Kidney Cancer Canada kicks off National Kidney Month in Canada with message of hope
TORONTO, Feb. 26 /CNW/ - Survival. Support. Understanding. Research. Hope. These are five words that mean a great deal to Kidney Cancer Canada as National Kidney Month kicks off this March.
"As few as five years ago, a diagnosis of advanced kidney cancer left few options for patients or physicians. Little was known about the disease and patients found themselves with nowhere to turn for support," says Deb Maskens, co-founder, Kidney Cancer Canada, the first and only Canadian charity established to improve the quality of life for patients and their families living with kidney cancer. "But Canada has made remarkable progress in the area of kidney cancer. From medical advances to patient support, important inroads in combating kidney cancer are starting to unfold."
According to Maskens, there are five key areas where kidney cancer management is gaining traction in Canada:
1. Survival - The average survival time for patients living with advanced kidney cancer has grown considerably. "A few years ago patients were living approximately twelve months - that's changed so much in such a short time we are literally making history," says Dr. Jennifer Knox, medical oncologist, Princess Margaret Hospital in Toronto. "Most patients with metastatic kidney cancer are living longer on average today than ever before and some of these patients are surviving years longer than expected, all thanks to advances in treatment options over the past five years."
Kidney cancer does not respond to conventional therapies such as chemotherapy or radiation, which makes the need for alternative, effective treatments that much more important.
"The introduction of the new targeted therapies has changed the lives of people with kidney cancer and men and women are living longer," says Knox. "But even though they are approved by Health Canada, not all treatments are available to Canadians due to a lack of funding for all these new drug therapies. What will improve survival even further is if our patients have better access and more flexibility in treatment options so their physicians can tailor their treatment more effectively."
2. Support - A handful of years ago, when someone was diagnosed with kidney cancer, there was nowhere to turn for dedicated information and support about their disease. In 2007, Deb Maskens and Tony Clark changed that and created Kidney Cancer Canada (KCC) to fill that gap. KCC is now a registered charity with a strong presence across Canada.
On April 10, 2010 KCC will hold the first Patient Education Conference in Toronto, where kidney cancer experts from across Canada will present the latest treatment and research information and patients will have the opportunity to learn about self-care and support services and meet other patients and caregivers.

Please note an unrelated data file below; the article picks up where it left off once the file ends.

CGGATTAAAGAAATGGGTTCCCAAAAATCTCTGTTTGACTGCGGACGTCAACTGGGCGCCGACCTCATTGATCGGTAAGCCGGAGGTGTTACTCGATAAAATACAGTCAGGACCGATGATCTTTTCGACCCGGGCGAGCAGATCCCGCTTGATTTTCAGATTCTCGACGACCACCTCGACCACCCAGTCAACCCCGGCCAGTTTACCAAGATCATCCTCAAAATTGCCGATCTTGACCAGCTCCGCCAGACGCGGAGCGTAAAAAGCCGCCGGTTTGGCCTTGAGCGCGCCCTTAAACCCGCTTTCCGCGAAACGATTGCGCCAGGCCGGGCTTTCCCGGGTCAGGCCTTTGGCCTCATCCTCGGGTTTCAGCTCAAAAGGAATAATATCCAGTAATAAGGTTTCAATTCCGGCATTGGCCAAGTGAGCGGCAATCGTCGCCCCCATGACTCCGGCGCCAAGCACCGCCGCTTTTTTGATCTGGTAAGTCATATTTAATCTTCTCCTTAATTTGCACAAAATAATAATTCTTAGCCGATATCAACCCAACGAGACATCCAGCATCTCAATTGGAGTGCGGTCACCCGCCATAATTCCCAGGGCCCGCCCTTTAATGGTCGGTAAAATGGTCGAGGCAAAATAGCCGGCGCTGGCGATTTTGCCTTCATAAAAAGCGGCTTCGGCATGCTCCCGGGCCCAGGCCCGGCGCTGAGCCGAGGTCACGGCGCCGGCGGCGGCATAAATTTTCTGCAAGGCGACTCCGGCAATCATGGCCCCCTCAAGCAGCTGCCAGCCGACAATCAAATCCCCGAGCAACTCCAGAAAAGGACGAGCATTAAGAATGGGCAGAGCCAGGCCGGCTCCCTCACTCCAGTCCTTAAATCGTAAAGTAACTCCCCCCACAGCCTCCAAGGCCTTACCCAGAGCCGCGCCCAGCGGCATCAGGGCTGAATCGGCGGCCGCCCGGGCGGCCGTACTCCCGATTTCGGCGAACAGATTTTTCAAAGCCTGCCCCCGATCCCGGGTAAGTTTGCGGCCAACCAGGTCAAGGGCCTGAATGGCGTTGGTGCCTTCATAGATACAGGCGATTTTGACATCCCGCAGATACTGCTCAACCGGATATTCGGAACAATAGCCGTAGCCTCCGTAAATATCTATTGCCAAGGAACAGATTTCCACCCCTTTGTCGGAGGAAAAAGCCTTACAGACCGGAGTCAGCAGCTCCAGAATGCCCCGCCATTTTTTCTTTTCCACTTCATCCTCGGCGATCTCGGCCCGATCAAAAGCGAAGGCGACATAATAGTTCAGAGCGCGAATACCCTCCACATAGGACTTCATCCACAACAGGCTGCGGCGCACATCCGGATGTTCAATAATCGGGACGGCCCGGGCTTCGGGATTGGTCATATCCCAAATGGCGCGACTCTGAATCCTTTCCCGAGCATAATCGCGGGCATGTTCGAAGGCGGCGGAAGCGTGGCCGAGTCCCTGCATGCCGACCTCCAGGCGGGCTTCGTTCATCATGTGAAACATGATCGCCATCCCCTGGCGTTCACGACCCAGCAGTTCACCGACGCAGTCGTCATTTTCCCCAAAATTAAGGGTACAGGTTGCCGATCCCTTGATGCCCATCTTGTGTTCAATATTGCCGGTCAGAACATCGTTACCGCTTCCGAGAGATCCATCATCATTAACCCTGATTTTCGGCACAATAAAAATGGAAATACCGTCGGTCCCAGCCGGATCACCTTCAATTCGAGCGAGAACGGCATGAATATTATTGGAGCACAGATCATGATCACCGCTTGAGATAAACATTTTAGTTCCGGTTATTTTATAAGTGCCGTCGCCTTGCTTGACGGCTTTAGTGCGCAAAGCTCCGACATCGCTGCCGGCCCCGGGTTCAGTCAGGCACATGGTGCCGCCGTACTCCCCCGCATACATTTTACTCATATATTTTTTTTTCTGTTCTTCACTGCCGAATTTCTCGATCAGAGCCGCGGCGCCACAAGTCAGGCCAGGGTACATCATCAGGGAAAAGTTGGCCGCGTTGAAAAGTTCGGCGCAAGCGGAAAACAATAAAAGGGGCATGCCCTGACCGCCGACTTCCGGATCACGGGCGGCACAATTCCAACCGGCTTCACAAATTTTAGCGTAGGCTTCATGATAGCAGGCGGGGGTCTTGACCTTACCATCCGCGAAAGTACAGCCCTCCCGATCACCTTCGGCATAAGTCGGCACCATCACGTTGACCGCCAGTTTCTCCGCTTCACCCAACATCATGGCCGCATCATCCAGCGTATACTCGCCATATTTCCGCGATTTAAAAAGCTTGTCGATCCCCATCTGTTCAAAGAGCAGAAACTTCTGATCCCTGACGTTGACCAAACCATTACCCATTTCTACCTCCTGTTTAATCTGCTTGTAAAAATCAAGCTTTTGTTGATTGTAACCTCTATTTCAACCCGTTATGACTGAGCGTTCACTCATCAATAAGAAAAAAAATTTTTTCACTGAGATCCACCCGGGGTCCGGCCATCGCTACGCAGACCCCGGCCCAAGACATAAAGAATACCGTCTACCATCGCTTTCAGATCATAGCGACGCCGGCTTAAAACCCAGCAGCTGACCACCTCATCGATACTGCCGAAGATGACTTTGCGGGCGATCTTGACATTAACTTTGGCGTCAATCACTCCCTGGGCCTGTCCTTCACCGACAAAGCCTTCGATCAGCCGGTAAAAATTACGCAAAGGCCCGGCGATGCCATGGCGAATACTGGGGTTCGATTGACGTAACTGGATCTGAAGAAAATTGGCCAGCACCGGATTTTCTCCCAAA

3. Understanding - In 2009, the KCC Medical Advisory Board, comprised of cross-Canada experts from specialties including urology, medical oncology, radiation oncology and nursing, was established. "Our mission is to provide KCC with a dedicated group of medical practitioners focused on kidney cancer research, collaboration, and best practices in patient care," says Knox, who is Chair of the Board. "Creating a strong medical connection helps build awareness for the disease among the medical community and supports a greater push for patient therapies."
4. Research - The number of clinical trials in kidney cancer has been rising in the past few years, which fuels the hope of better patient outcomes. Canadian clinical researchers continue to make important contributions to these clinical trials. For example, researchers are studying new surgical treatments that preserve much of the patient's kidney, allowing them to live a full and healthy life.
2009 also saw the beginning of the Kidney Cancer Research Network of Canada (KCRNC). For the first time, there will be a coordinated group of Canadian scientists dedicated to kidney cancer research. Canadian patients will directly benefit from the application of intensive research at centres of excellence in kidney cancer.
But to continue on the path of achievement more dedicated research and funding is needed. A recent report from the Canadian Cancer Research Alliance shows kidney cancer is proportionally and significantly underfunded. Kidney cancer receives less than 1.2 per cent of the $402.4 million invested in cancer research in Canada, even though it accounts for up to three per cent of new cases.
5. Hope - KCC fights for treatment access, medical awareness and research. But above all, they offer a message of hope. "When I was diagnosed I was given one year to live. That was six years ago," says Tony Clark, co-founder of KCC. "I didn't think I would be here today helping other patients and I can't help but feel hope for the future. There is still a long way to go, but we continue to strive ahead one step at a time."
Kidney Cancer Canada
Kidney Cancer Canada is the first Canadian-based, patient-led registered charity established to improve the quality of life for patients and their families living with kidney cancer. Kidney Cancer Canada advocates for access to new treatments, provides support and information to patients, and works to increase awareness of kidney cancer as a significant health issue. For more information please visit: www.kidneycancercanada.ca.
SOURCE Kidney Cancer Canada
For further information: For further information: Jilda Lazer: (416) 969-2737 or firstname.lastname@example.org